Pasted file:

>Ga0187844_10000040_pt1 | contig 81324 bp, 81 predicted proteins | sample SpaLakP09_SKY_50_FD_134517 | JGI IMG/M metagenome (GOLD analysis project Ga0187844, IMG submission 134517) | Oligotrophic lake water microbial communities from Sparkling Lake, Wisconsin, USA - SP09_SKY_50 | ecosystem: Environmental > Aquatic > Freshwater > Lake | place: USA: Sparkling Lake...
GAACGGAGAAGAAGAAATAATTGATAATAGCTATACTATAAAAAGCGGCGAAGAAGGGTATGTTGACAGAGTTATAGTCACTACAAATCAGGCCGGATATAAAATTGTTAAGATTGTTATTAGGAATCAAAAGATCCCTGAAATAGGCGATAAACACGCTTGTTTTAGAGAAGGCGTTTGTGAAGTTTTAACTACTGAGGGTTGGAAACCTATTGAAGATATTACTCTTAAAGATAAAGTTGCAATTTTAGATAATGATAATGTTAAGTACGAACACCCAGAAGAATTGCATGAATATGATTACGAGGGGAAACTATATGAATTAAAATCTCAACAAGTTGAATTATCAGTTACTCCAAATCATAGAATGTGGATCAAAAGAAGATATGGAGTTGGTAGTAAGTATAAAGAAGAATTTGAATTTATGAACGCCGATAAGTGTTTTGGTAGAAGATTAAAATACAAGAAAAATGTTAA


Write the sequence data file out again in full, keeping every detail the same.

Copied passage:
>Ga0187844_10000040_pt1 | contig 81324 bp, 81 predicted proteins | sample SpaLakP09_SKY_50_FD_134517 | JGI IMG/M metagenome (GOLD analysis project Ga0187844, IMG submission 134517) | Oligotrophic lake water microbial communities from Sparkling Lake, Wisconsin, USA - SP09_SKY_50 | ecosystem: Environmental > Aquatic > Freshwater > Lake | place: USA: Sparkling Lake...
GAACGGAGAAGAAGAAATAATTGATAATAGCTATACTATAAAAAGCGGCGAAGAAGGGTATGTTGACAGAGTTATAGTCACTACAAATCAGGCCGGATATAAAATTGTTAAGATTGTTATTAGGAATCAAAAGATCCCTGAAATAGGCGATAAACACGCTTGTTTTAGAGAAGGCGTTTGTGAAGTTTTAACTACTGAGGGTTGGAAACCTATTGAAGATATTACTCTTAAAGATAAAGTTGCAATTTTAGATAATGATAATGTTAAGTACGAACACCCAGAAGAATTGCATGAATATGATTACGAGGGGAAACTATATGAATTAAAATCTCAACAAGTTGAATTATCAGTTACTCCAAATCATAGAATGTGGATCAAAAGAAGATATGGAGTTGGTAGTAAGTATAAAGAAGAATTTGAATTTATGAACGCCGATAAGTGTTTTGGTAGAAGATTAAAATACAAGAAAAATGTTAA